As an Englishman, I want to include some English pianists in this short favourites series. However, I would be on very dodgy ground if I chose some but not others, especially if they are still alive! So, I have decided to limit my selection to those no longer with us, and (just for interest) to students of Tobias Matthay, (19 February 1858 – 15 December 1945).
Last year I read a book I can highly recommend to all pianophiles, England’s Piano Sage: The Life and Teachings of Tobias Matthay by Stephen Siek. The book excellently researched and written, and there is plenty of information about the musical life in London during Matthay’s time, and minor characters we’ve all heard of are fleshed out and become real. There is no denying that Matthay was a seminal influence on piano playing in this country, and while his writings tend to be pedantic and frankly impossible to read, he was not at all like that in lessons. Matthay is not remembered as a performer, but here is a clip of him playing one of his own compositions.
The list of students who came to study with him is very impressive indeed. Here are a few of the most celebrated.
Clifford Curzon (18 May 1907 – 1 September 1982)
I first heard Clifford Curzon in my student days, in a Schubert recital that made a deep impression. His recording of Brahms’ F minor Sonata, op. 5, is still among my favourites. Curzon was a perfectionist who laboured over every note he played – here is a photo from his score of Schubert’s F minor piece from Moments Musicaux, showing the pianist’s copious (and seemingly tortured) annotations:
Here is Curzon’s performance of the piece, together with the A flat Impromptu.
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Myra Hess (25 February 1890 – 25 November 1965)
Myra Hess, remembered for her playing of the German classics, gave her last concert in London in 1961. Popular with concert goers all over the world, she was especially loved by Londoners for her contribution to the war effort. She organised a series of lunchtime concerts at the National Gallery during the Blitz, playing 150 of them herself. Here she is in the first movement of the Appassionata, from her National Gallery series.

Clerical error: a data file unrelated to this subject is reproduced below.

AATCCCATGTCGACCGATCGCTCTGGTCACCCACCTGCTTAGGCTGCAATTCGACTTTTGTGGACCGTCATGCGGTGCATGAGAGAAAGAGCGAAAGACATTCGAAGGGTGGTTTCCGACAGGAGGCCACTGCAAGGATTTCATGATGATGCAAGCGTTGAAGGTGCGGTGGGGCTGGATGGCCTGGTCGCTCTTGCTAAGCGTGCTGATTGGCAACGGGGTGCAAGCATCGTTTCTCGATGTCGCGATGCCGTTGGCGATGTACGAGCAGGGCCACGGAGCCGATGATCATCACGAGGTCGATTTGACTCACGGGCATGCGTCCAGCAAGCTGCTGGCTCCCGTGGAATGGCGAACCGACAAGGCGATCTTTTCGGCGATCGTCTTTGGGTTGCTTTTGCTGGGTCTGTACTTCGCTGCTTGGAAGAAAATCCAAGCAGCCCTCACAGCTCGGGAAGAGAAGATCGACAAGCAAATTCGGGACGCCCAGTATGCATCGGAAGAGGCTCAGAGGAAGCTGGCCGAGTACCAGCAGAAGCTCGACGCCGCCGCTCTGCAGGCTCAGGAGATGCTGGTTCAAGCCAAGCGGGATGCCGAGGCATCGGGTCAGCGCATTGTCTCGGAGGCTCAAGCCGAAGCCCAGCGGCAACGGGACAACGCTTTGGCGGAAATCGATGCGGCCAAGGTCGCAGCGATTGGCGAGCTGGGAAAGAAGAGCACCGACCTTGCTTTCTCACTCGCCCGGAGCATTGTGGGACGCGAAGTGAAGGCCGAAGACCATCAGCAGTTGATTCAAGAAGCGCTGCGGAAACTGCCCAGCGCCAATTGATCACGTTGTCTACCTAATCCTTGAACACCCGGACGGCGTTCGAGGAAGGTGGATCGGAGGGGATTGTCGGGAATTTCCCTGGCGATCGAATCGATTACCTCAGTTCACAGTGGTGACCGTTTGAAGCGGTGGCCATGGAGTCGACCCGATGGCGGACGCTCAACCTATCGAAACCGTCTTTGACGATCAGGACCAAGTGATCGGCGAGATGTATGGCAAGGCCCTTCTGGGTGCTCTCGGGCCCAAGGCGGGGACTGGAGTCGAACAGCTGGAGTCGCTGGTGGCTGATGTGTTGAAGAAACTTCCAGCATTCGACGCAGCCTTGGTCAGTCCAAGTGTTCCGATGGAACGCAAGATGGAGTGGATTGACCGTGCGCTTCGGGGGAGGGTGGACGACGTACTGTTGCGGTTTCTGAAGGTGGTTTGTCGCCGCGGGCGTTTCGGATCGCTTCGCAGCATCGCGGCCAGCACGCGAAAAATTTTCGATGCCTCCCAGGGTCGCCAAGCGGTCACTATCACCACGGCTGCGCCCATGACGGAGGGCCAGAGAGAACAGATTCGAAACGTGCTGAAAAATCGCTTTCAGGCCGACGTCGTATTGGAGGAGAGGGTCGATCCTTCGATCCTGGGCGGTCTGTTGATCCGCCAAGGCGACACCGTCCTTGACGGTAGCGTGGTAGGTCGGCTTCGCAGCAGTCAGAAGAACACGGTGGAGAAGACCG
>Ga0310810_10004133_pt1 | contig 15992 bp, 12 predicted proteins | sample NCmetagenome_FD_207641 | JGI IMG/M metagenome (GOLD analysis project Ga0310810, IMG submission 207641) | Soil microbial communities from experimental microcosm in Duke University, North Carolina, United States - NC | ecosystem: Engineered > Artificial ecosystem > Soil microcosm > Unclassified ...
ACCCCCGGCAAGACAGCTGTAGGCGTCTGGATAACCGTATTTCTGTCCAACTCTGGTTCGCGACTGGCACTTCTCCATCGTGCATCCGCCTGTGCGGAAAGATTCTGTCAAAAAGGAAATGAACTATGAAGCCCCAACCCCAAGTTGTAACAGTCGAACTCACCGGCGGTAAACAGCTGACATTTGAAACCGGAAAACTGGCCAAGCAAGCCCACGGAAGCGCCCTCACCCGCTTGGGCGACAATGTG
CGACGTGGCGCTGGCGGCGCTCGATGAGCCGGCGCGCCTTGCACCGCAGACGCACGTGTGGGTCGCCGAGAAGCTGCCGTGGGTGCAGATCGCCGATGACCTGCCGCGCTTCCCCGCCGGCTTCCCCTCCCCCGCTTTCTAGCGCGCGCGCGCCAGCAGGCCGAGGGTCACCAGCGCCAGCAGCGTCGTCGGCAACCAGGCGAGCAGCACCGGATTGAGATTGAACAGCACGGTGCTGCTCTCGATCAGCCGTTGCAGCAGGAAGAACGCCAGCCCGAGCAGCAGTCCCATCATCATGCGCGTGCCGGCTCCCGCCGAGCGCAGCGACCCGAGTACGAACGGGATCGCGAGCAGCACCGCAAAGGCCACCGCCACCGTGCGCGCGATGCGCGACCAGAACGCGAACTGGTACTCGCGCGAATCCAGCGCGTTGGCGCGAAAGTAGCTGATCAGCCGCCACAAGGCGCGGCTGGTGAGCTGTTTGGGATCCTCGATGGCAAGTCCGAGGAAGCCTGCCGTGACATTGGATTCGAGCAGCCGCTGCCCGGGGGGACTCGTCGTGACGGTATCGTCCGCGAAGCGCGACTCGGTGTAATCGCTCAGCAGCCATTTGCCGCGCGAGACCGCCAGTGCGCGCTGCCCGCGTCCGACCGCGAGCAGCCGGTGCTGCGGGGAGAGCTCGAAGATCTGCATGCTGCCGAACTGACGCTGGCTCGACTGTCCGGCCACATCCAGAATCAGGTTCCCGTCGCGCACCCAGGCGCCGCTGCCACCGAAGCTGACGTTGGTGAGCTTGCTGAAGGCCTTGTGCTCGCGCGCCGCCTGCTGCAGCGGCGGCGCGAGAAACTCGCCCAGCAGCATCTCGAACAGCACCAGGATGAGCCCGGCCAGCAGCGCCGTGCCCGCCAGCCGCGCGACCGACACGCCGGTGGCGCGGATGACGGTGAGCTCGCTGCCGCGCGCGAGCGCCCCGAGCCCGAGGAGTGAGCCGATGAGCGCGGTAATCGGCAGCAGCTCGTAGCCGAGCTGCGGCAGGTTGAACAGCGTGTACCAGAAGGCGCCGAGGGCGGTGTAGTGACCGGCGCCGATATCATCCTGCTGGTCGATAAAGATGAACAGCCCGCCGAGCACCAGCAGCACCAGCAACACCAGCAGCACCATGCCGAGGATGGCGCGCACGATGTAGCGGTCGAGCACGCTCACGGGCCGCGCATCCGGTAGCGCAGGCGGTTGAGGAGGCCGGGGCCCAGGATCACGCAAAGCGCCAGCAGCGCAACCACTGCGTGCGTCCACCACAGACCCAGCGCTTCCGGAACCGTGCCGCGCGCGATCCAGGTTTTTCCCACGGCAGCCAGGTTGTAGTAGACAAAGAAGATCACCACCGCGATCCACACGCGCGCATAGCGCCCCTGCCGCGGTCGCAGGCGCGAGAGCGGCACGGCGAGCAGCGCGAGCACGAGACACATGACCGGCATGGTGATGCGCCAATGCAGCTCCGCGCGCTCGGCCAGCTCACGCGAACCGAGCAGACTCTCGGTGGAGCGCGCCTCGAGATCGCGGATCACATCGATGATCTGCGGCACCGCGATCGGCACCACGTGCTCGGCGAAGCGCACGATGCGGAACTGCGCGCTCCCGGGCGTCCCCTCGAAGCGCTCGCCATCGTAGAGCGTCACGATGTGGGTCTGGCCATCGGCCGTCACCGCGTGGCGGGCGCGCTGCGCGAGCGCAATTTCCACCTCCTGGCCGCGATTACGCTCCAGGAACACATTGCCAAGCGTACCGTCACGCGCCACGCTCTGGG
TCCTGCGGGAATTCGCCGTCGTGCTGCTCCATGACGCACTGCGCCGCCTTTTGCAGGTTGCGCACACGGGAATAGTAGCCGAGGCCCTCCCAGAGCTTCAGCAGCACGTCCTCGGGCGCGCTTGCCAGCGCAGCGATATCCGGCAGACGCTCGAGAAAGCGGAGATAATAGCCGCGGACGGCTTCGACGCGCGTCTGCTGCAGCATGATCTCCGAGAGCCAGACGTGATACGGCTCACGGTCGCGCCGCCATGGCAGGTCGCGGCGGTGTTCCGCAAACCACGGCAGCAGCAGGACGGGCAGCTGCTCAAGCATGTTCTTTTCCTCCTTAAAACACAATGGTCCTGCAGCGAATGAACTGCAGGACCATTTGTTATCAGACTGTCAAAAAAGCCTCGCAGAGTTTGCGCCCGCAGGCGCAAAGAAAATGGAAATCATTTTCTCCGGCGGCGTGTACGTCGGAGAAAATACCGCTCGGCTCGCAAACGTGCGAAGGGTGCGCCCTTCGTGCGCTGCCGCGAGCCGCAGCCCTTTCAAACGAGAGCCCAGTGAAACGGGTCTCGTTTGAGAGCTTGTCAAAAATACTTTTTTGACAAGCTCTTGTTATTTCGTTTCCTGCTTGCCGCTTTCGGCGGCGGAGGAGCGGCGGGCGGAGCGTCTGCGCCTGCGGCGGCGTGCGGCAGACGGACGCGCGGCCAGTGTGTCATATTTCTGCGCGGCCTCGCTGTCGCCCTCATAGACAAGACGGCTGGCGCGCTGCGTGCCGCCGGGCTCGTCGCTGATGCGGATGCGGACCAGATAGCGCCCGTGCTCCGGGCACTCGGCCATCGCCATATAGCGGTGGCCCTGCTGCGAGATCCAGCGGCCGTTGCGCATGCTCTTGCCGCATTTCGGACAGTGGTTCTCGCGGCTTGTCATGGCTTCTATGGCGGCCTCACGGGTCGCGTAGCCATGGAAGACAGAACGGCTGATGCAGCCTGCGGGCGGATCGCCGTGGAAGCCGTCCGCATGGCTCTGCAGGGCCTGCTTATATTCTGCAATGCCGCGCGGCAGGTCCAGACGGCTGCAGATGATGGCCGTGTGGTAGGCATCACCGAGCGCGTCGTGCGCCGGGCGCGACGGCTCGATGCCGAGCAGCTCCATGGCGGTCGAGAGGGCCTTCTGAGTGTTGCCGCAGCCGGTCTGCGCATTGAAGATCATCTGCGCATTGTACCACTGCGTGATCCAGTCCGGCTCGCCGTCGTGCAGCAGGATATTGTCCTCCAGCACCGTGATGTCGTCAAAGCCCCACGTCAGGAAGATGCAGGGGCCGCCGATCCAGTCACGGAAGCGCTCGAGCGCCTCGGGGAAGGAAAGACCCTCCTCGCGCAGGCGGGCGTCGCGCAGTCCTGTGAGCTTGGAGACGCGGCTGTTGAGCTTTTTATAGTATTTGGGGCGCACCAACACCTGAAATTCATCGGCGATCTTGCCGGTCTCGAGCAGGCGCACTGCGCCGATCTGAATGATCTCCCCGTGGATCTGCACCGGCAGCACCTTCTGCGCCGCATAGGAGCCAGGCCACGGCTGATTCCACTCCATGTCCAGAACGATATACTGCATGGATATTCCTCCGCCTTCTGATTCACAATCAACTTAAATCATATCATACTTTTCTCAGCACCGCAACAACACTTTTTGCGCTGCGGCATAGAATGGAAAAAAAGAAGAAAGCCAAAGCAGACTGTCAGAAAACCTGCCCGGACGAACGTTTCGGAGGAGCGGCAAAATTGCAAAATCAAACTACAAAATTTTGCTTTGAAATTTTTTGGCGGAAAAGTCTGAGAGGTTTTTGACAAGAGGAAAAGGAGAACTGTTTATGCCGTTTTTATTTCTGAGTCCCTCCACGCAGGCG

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Irene Scharrer (2 February 1888 – 11 January 1971)
Irene Scharrer, a child prodigy, gave duo piano performances with Myra Hess, and continued to perform on two pianos throughout both their careers. Her playing was refined rather than powerful or showy. Her surviving recordings show her at her best in the smaller pieces of the romantic repertoire, where her impeccable control, fine tone and lack of showiness serve the music well. Here she is in the Intermezzo from Schumann’s Faschingsschwank aux Wien.
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Harriet Cohen (2 December 1895 – 13 November 1967)
Harriet Cohen is remembered for her playing of contemporary British composers, and many works were written especially for her. However, she also played Bach recitals, and (unusually for the time) performances of the Elizabethan virginalists as well as contemporary Spanish and Russian composers.
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Moura Lympany (18 August 1916 – 28 March 2005)
I first heard Moura Lympany when I was a child, in a performance of Rachmaninov’s Third Concerto. This literally blew my socks off, the first time I had heard the piece and probably the first time I witnessed a piano concerto played live. I came across her Desert Island Discs on Youtube, and it makes fascinating listening. Here she talks about her childhood and her career, the conversation interspersed with clips of her own recordings.
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I will leave you with her beautiful recording of Brahms’ Paganini Variations Book 2.
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In Part 3 of my ebook series, I explore scale and arpeggio playing in depth. Included are many ideas for practising, as well as rhythm charts, practice charts, other interactive features and video demonstrations.
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